The point I am making concerns the apparent paradox that the yacht has presumably been recorded in one or several data streams but that all the remaining dots remain unconnected. Which brings us to what is doable.
What needs to be done is have that raw data processed...
I’m saying that due to the formidable resources which are already in place the data is probably there, the tools to process it successfully exist but the necessary evaluation just isn’t taking place. The resources on board are not being utilized as they could be...
Or we cruisers could take a little responsibility for our own safety, and utilize the existing capabilities of the SARSAT “EPIRB” units, readily available, and effective.

Under the COSPAS- SARSAT international satellite aided tracking system, polar orbiting satellites are able to detect distress signals from radio beacons onboard aircraft, boats and from hand-held personal locator beacons.
Aviators call their radio distress beacons ELTs (Emergency Locator Transmitters, mounted permanently in the aircraft) or PLBs (Personal Locator Beacons, which are portable and carried on the person).
Mariners call their beacons EPIRBs (Emergency Position Indicating Radio Beacons) and the main difference being that an EPIRB, unlike an ELT, is designed to float upright in water with its antenna pointing upright.
COSPAS-SARSAT Rescues as of: November 02, 2007
Number of Persons Rescued (To Date) in the United States: 313
-Rescues at sea: 232 people rescued in 65 incidents
- Aviation rescues: 28 people rescued in 18 incidents
-PLB rescues: 53 people rescued in 25 incidents
Worldwide – Over 22,058 People Rescued (since 1982)
United States – 5,709 People Rescued (since 1982)
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Old 12-11-2007, 15:24   #12
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Yep, the Gov knows.

Is your point that the government surely knows something, and is just hiding it from us? If so, I think your next stop after you djalan-djalan from Malaysia maybe ought to be Roswell, NM :-)

Bill[/QUOTE]

The government won't release the information because then you would know that they know you know about what you shouldn't know about.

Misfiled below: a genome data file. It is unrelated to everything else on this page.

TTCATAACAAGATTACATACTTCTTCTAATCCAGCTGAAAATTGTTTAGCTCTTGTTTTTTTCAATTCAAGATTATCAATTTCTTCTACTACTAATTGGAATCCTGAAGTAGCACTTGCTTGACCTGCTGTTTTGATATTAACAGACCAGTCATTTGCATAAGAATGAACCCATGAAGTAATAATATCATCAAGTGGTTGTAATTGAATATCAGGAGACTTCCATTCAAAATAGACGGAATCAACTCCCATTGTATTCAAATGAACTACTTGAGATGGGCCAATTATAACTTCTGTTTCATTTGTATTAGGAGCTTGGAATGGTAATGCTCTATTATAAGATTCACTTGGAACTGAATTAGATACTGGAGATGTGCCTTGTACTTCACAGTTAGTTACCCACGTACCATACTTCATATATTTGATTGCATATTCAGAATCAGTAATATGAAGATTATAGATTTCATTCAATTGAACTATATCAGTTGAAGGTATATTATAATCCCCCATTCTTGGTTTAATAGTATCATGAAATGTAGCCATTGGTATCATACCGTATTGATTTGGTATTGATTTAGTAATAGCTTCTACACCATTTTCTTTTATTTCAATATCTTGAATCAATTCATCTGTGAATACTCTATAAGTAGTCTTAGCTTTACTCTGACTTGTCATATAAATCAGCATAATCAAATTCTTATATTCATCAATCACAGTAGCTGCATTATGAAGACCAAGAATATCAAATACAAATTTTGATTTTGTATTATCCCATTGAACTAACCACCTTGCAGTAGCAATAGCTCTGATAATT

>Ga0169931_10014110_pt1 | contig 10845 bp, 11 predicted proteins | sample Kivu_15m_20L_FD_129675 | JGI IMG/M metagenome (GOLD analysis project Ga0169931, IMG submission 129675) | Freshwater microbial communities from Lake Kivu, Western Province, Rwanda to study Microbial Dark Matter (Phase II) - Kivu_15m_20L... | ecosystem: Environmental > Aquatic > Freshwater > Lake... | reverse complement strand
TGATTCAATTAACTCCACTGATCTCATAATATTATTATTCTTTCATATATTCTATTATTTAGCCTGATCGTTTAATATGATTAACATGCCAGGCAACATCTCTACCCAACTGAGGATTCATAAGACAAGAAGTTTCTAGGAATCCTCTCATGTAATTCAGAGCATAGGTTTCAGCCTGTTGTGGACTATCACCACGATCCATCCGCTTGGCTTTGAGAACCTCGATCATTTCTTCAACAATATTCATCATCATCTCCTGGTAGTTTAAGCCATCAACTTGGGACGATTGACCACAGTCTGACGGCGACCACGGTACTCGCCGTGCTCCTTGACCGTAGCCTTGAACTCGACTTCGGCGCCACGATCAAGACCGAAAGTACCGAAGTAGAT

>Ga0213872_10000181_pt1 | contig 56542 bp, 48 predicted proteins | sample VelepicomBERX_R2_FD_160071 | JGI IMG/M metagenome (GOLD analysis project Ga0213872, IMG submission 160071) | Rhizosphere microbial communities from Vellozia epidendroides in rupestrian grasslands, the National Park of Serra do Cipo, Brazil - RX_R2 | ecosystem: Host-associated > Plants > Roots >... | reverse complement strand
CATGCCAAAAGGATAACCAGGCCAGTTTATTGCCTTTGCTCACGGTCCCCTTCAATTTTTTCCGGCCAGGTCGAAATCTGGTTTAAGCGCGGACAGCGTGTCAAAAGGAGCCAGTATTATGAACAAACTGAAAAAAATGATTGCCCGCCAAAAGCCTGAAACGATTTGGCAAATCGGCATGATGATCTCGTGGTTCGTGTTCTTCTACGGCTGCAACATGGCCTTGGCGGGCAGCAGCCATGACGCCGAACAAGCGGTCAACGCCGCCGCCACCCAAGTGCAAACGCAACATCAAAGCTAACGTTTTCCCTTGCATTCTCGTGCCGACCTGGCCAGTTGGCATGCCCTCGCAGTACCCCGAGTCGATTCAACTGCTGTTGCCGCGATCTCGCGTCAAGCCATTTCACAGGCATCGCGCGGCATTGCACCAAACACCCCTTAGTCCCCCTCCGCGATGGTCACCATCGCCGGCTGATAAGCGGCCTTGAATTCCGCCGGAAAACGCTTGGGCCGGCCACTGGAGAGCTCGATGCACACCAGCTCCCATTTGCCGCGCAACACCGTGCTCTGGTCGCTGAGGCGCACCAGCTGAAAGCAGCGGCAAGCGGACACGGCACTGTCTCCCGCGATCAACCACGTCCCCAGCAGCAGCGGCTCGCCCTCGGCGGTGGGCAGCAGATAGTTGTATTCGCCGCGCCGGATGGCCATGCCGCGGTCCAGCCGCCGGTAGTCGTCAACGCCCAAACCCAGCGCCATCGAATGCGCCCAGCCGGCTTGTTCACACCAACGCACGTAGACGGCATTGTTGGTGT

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Old 12-11-2007, 15:47   #13
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Jeez. Sounds like a Rumsfeld quote, "Reports that say that something hasn't happened are always interesting to me, because as we know, there are known knowns; there are things we know we know. We also know there are known unknowns; that is to say we know there are some things we do not know. But there are also unknown unknowns -- the ones we don't know we don't know."

I guess that the satellites know, but we don't :-)

For those enamored with what used to be one of the government's finest and most secret programs, you might wanna take a look at the latest and greatest debacle in the dumbing down of America and its government:

http://www.nytimes.com/2007/11/11/wa...ite.html#step1

Take it from someone who's been there: it wasn't always this way.

B.
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Old 12-11-2007, 15:57   #14
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I have no doubt that technology exists to pick up the image of a yacht at sea.....IF YOU KNOW WHERE IT IS.

Think of it like trying to find a child, lost in the mountains, with satellite imagry. If you know what slope of which mountain to look on, the child may be able to be found if he is in plain view and there are no other images to search though to find him.

The ocean is incomprehensively large and a yacht is so small. There are probably a billion breaking seas on any ocean, at any one time that are larger than a sailboat. Even if they had the vessels last known position and the speed of drift, you could be talking hundreds of square miles of ocean to look at. The task of looking through all of that ocean is not even comprehendable.

It's not the observation of the vessel that is hard, it is locating it. If you are looking through a high powered lens from space, you would only be able to view a very small area at once, in order to have an image the size of a yacht, show up.
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Old 12-11-2007, 16:09   #15
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Jeez. Sounds like a Rumsfeld quote, "Reports that say that something hasn't happened are always interesting to me, because as we know, there are known knowns; there are things we know we know. We also know there are known unknowns; that is to say we know there are some things we do not know. But there are also unknown unknowns -- the ones we don't know we don't know."

I guess that the satellites know, but we don't :-)

For those enamored with what used to be one of the government's finest and most secret programs, you might wanna take a look at the latest and greatest debacle in the dumbing down of America and its government:

http://www.nytimes.com/2007/11/11/wa...ite.html#step1

Take it from someone who's been there: it wasn't always this way.

B.
Lets not turn this into a political agenda!!!!!!!